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Author Topic:   Morals without God or Darwin, just Empathy
nator
Member (Idle past 491 days)
Posts: 12961
From: Ann Arbor
Joined: 12-09-2001


Message 25 of 184 (380876)
01-29-2007 9:44 AM
Reply to: Message 19 by anastasia
01-28-2007 2:11 PM


Re: Ability and Usage are two different things
quote:
You may give me a detailed explanation of brain functions which tell us to feel selfish or emphatic. Sounds good, but you forgot one thing; we don't do what our brain tells us.

Sure we do.

We do what our brain tells us all the time.

Just because the incredibly complex interaction of the biological, social, and individual basis for human behavior cannot be easily reduced to the pat sound-bites you seem to require doesn't mean you are right and science is wrong.

"God gave us morals" is certainly easier to deal with, but it explains nothing.

It is an intellectual dead end.


This message is a reply to:
 Message 19 by anastasia, posted 01-28-2007 2:11 PM anastasia has not yet responded

  
nator
Member (Idle past 491 days)
Posts: 12961
From: Ann Arbor
Joined: 12-09-2001


Message 26 of 184 (380877)
01-29-2007 9:47 AM
Reply to: Message 24 by Jon
01-29-2007 9:29 AM


Re: Some more agreement
quote:
Personally, I'd push the button. Personally, I'd push the button.

You know what happens to the people who push the button?

They get to be the next person hooked up to the killing machine for somebody else to kill.


This message is a reply to:
 Message 24 by Jon, posted 01-29-2007 9:29 AM Jon has responded

Replies to this message:
 Message 28 by Jon, posted 01-29-2007 10:58 AM nator has not yet responded

  
nator
Member (Idle past 491 days)
Posts: 12961
From: Ann Arbor
Joined: 12-09-2001


Message 31 of 184 (380899)
01-29-2007 11:18 AM
Reply to: Message 27 by Stile
01-29-2007 10:01 AM


Re: Survival is not part of the thought-process
quote:
Anything regarding "survival-chances" does not affect my morality decisions.

Are you sure? "anything" is a mighty all-inclusive word.

In my experience, individual morality is extremely situation-dependent.


This message is a reply to:
 Message 27 by Stile, posted 01-29-2007 10:01 AM Stile has responded

Replies to this message:
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nator
Member (Idle past 491 days)
Posts: 12961
From: Ann Arbor
Joined: 12-09-2001


Message 42 of 184 (381037)
01-29-2007 4:50 PM
Reply to: Message 37 by anastasia
01-29-2007 1:03 PM


Re: Ability and Usage are two different things
quote:
It is a system which believes in Good as something which is more than a human brain function which chnages willy-nilly from day to day.

It does?

Please explain.


This message is a reply to:
 Message 37 by anastasia, posted 01-29-2007 1:03 PM anastasia has responded

Replies to this message:
 Message 51 by anastasia, posted 01-29-2007 10:46 PM nator has responded

  
nator
Member (Idle past 491 days)
Posts: 12961
From: Ann Arbor
Joined: 12-09-2001


Message 43 of 184 (381044)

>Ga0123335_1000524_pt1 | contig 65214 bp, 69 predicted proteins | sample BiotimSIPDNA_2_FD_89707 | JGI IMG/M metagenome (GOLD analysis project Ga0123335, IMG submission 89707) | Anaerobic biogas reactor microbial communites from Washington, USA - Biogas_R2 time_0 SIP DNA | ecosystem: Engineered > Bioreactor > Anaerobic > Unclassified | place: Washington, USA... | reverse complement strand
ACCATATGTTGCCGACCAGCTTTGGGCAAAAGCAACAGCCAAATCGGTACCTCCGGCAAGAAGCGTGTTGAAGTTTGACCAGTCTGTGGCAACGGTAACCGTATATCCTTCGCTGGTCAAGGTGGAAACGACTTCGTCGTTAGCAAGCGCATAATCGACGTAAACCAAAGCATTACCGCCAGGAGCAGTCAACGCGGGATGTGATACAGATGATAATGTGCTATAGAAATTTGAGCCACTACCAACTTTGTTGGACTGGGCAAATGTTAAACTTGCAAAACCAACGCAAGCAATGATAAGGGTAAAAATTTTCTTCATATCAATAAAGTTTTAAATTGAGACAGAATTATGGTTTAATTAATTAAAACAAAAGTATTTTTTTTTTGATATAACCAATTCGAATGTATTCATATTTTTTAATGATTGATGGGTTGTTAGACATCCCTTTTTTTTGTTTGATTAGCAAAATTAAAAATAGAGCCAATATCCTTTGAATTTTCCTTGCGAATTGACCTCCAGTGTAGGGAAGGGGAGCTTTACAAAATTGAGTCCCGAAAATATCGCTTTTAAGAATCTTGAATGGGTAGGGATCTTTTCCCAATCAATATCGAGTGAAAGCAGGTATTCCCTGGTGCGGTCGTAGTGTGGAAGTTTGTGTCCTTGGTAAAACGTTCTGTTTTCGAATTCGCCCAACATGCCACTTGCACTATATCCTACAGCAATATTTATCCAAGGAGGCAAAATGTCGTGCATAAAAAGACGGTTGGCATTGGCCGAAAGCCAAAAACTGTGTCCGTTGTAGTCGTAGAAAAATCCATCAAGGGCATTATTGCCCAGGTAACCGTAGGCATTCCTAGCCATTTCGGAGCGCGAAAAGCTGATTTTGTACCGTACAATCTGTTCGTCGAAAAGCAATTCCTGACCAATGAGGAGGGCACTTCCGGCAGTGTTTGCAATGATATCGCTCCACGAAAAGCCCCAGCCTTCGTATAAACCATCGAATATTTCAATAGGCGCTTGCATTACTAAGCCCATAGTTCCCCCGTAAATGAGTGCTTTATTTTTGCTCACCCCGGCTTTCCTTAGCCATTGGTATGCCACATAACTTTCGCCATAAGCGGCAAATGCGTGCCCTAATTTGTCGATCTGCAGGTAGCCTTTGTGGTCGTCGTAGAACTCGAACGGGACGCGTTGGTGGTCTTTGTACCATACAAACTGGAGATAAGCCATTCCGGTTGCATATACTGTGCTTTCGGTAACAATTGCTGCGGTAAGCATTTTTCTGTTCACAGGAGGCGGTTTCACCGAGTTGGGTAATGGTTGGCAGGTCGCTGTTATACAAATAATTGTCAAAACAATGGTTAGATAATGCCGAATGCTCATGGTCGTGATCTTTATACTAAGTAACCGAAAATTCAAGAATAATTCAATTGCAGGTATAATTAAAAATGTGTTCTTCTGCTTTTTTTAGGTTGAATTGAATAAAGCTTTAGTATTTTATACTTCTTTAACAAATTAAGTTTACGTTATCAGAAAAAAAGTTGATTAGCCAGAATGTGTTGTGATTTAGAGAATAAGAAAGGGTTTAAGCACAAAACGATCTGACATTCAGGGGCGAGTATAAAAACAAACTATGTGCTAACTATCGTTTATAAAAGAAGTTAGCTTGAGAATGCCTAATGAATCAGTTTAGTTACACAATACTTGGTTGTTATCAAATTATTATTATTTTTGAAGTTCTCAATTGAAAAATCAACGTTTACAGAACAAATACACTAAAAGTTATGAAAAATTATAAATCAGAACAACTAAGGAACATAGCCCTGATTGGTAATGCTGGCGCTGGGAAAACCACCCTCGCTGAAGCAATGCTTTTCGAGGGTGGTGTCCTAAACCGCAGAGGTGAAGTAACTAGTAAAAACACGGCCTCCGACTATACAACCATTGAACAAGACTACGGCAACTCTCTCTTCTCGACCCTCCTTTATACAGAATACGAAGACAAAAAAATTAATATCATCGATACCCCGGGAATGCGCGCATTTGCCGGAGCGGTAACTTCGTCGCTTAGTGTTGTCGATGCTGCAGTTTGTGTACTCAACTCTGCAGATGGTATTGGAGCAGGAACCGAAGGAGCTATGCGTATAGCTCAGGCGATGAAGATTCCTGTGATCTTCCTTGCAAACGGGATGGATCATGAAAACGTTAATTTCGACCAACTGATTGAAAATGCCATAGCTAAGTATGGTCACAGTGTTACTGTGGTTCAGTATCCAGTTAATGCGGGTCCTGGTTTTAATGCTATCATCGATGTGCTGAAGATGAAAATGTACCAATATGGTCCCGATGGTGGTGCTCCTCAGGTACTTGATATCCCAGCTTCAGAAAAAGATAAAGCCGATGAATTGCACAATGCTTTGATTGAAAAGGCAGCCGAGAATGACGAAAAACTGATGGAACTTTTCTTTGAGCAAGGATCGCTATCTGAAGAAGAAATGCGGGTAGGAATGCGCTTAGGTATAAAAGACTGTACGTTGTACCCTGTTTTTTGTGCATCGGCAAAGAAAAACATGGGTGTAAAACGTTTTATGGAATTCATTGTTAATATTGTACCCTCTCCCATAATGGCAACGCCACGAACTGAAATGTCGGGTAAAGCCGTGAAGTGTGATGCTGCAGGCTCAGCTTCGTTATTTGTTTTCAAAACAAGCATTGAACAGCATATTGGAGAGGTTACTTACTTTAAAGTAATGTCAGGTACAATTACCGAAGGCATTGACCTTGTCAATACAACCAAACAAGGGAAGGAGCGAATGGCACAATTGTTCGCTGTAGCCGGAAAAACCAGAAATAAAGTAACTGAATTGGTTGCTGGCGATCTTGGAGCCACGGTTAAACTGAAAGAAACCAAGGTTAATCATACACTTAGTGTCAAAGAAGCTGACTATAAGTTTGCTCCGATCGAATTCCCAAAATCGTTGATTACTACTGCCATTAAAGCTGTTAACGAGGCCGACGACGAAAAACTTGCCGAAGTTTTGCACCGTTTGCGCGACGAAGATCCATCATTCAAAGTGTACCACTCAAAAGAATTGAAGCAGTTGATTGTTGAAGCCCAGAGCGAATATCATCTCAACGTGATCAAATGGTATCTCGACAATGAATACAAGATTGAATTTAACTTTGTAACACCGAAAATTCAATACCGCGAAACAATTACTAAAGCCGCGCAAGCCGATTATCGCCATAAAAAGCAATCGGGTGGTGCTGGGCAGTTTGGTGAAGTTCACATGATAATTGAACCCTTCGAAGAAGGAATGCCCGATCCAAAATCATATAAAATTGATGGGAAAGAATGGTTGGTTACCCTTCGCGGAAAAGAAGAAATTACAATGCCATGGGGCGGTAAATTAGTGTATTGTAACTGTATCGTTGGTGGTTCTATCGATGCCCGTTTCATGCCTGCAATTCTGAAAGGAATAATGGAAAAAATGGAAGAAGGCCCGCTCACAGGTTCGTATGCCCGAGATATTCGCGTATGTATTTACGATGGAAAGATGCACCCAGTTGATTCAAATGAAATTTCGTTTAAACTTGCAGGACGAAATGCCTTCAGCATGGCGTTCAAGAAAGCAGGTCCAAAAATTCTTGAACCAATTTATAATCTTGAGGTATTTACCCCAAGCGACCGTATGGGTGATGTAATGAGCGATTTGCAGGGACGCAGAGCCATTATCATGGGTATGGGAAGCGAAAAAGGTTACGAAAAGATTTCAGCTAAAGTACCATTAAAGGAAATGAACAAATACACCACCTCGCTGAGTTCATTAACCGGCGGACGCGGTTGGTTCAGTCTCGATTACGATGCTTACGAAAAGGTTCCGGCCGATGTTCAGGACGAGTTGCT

01-29-2007 5:01 PM
Reply to: Message 40 by anastasia
01-29-2007 2:55 PM


Re: The same but different?
quote:
Making it all survival instinct is making us back into natural animals, and even if I believe in evolution, I believe we have evolved to realize that there is more to life than our body or the visible universe.

We have also evolved the ability to realize that we are going to die someday.

Thus, religion was born in order to explain what happens after we die.

quote:
We have evolved detectors; emotions, spiritual awareness, etc.

No kidding?

Where is the "spiritual awareness detector" in humans?

quote:
If there is no God, most of these evolved skills have gained us nothing in terms of survival that animals without emotion or free-will, intelligence or awareness have not gained.

Most higher animals do, indeed, have emotions. Some of the most complex animal emotional lives can be seen, not surprisingly, in our closest relatives, the great apes.

Chimps, not surprisingly as they are our very closest relatives, are also self-aware, just as humans are.

Remember, ana, that the ability to imagine a God may easily be an artifact of having such large, complex brains.


This message is a reply to:
 Message 40 by anastasia, posted 01-29-2007 2:55 PM anastasia has responded

Replies to this message:
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nator
Member (Idle past 491 days)
Posts: 12961
From: Ann Arbor
Joined: 12-09-2001


Message 59 of 184 (381207)
01-30-2007 8:11 AM
Reply to: Message 49 by anastasia
01-29-2007 10:23 PM


Re: The same but different?
quote:
If morality was so gosh darn easy to explain, why do we even have a seperate word for it? Why not a simple answer that anyone can grasp, like the way we see a rainbow? Put it in a science book already; Where We Get Morality 101.

Nobody is saying that morality is easy to explain.

On the other hand, you don't try to explain it at all.

You just say, "Godidit", which is the most unsatisfying explanation of all.


This message is a reply to:
 Message 49 by anastasia, posted 01-29-2007 10:23 PM anastasia has not yet responded

  
nator
Member (Idle past 491 days)
Posts: 12961
From: Ann Arbor
Joined: 12-09-2001


Message 60 of 184 (381208)
01-30-2007 8:14 AM
Reply to: Message 51 by anastasia
01-29-2007 10:46 PM


Re: Ability and Usage are two different things
quote:
Sure, any relative 'good' changes from day to day. Moment to moment.

But you said that our brain function changes willy-nilly from day to day.

Can you please explain how the function of the brain changes willy-milly from day to day?


This message is a reply to:
 Message 51 by anastasia, posted 01-29-2007 10:46 PM anastasia has not yet responded

  
nator
Member (Idle past 491 days)
Posts: 12961
From: Ann Arbor
Joined: 12-09-2001


Message 61 of 184 (381211)
01-30-2007 8:31 AM
Reply to: Message 52 by anastasia
01-29-2007 10:55 PM